Notable faces, including Serena Williams, Naomi Osaka, James Blake, Zina Garrison, Jo-Wilfried Tsonga and Coco Gauff appear throughout the montage. While all join in with raising their hands, Glory, an Oscar-winning anthem written by John Legend and Common for the movie Selma, underscores the video’s intent, which concludes by paying tribute to several black victims of wrongful deaths.
“The power and significance of the song speaks for itself. It was written to inspire and unite, and it seemed appropriate for conveying our message of standing together as one united front,” said Broomfield. “On a personal level, we also listen to this song as a part of our pre-match warm up because it’s inspirational and certainly motivates you to be ‘present’.”
Blake has first-hand experience with aggravated police behavior, having never been given the chance to show his hands after being mistaken for a suspect at large. He was instead thrown to the ground on September 9, 2015, in New York City, and falsely arrested. Blake later wrote a book, Ways of Grace: Stories of Activism, Adversity, and How Sports Can Bring Us Together, detailing how the experience implored him to become a greater advocate for social justice.
“I’m so proud of Frances and Ayan for setting this video up to raise awareness and let people know that protests and protesters are exercising their rights to be heard and for us to plead for lives to be saved. This is obviously done peacefully and with the right message,” said Blake.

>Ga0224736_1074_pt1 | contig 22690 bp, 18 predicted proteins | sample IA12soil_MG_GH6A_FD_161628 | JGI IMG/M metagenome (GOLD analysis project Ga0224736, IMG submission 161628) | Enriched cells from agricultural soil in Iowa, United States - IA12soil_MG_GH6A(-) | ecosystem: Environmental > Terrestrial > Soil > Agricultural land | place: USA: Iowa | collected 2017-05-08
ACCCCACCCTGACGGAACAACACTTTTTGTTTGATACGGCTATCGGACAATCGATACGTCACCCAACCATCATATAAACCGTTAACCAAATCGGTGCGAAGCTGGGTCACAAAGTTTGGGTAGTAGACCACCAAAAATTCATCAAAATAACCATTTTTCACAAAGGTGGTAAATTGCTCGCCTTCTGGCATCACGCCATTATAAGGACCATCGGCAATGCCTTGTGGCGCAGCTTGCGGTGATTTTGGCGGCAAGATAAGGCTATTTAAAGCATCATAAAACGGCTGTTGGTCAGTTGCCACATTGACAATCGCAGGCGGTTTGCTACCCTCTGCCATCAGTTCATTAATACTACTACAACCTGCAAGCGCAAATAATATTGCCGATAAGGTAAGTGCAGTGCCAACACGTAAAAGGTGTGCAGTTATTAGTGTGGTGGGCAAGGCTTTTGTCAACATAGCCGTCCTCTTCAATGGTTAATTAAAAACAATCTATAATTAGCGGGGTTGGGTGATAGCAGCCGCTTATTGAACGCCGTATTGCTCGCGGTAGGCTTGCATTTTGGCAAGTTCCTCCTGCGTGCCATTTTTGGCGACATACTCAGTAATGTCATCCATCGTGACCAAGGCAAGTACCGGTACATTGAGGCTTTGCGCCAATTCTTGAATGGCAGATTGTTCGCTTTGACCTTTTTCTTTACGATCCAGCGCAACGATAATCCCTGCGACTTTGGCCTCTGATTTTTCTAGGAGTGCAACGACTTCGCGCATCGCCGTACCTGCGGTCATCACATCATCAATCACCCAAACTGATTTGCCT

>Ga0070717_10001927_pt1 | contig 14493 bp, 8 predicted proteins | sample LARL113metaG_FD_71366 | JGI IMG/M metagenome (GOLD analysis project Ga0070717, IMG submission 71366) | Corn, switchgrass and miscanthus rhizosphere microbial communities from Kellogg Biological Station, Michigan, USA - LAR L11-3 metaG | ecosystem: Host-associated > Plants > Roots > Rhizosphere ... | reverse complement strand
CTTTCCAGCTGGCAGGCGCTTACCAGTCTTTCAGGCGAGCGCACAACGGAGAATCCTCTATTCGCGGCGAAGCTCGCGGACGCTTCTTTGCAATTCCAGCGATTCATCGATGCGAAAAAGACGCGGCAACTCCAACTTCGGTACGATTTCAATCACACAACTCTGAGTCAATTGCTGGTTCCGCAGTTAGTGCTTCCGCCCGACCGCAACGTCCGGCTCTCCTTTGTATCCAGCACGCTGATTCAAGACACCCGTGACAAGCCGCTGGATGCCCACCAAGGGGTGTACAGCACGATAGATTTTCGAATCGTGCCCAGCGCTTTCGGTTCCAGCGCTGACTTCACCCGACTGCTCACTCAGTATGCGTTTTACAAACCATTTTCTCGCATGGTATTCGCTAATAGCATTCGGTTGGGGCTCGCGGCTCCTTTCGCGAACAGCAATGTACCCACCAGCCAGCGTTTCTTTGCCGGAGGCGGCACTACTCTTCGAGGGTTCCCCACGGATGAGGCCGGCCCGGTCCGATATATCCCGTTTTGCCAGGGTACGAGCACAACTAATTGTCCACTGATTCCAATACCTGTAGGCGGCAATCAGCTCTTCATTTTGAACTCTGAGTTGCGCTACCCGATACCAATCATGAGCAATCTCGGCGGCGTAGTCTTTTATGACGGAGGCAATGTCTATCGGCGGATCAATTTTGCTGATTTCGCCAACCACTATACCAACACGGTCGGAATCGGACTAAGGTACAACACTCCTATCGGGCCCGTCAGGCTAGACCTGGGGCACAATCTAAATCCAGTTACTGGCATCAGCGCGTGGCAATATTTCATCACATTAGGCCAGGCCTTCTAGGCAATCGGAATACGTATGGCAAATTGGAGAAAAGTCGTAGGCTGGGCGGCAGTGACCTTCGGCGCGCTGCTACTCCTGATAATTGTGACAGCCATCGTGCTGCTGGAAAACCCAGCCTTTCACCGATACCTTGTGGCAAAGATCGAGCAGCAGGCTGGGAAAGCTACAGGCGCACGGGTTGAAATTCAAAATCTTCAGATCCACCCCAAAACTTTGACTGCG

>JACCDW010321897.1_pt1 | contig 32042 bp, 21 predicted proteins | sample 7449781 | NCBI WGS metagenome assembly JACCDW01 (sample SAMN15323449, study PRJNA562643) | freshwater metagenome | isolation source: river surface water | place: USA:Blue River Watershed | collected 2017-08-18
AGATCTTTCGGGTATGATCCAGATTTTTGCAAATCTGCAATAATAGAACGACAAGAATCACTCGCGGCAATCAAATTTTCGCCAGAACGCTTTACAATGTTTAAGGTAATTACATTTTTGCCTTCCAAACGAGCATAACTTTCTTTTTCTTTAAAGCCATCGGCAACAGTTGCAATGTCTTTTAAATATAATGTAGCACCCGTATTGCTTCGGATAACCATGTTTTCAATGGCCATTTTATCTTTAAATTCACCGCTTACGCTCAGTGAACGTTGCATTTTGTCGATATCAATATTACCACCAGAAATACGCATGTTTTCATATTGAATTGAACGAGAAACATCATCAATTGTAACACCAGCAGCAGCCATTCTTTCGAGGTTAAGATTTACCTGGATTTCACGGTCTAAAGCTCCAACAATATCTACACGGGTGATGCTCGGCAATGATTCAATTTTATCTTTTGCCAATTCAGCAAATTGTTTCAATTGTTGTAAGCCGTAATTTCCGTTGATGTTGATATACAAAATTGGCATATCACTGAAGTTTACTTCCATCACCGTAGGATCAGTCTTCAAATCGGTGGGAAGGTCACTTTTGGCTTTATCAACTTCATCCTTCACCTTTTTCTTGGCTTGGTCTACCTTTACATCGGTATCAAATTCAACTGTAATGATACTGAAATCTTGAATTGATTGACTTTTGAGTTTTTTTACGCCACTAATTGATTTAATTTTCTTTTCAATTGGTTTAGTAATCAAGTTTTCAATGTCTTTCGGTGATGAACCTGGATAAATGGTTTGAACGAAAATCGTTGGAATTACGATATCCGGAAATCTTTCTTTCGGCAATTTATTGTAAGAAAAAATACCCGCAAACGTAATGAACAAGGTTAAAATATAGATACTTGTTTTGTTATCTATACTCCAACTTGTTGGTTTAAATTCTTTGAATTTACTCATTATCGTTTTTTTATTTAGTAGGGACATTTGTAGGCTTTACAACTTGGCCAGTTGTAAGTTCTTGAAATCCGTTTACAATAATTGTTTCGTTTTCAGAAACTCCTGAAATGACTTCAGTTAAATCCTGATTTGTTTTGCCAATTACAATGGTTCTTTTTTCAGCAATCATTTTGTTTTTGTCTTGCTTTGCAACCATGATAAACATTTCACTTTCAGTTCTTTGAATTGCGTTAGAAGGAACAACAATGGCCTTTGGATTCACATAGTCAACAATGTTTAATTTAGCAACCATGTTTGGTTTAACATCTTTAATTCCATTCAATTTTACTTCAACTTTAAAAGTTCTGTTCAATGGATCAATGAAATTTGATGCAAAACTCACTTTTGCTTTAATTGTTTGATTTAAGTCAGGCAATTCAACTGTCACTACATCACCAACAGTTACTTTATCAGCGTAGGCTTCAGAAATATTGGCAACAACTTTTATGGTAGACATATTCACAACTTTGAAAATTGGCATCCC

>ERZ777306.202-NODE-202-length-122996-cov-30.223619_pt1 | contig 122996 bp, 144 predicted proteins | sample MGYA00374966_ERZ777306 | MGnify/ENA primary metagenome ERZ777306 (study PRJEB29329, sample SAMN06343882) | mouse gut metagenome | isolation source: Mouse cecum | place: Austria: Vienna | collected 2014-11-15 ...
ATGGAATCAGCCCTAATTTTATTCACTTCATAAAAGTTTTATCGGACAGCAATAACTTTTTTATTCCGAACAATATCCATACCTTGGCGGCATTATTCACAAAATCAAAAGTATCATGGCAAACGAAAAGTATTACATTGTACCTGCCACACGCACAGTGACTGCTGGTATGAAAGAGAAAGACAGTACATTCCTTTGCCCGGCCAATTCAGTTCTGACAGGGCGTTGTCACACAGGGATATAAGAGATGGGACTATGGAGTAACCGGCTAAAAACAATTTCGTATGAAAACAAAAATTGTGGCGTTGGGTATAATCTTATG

“I’m inspired by Frances, who I have worked with a bit on the court, for what he is doing off the court. He is a great human being and that makes me proud to know him and support him in any way I can.”
In an interview with Franceinfo, Tsonga spoke about how racist behavior shaped him into the person he is today. From being singled out among his circle of friends for identity checks to members of the media obsessively referring to him as the product of a Congolese father in his earlier days on tour, Tsonga openly outlined the “non-acceptance of difference” he's constantly reminded of.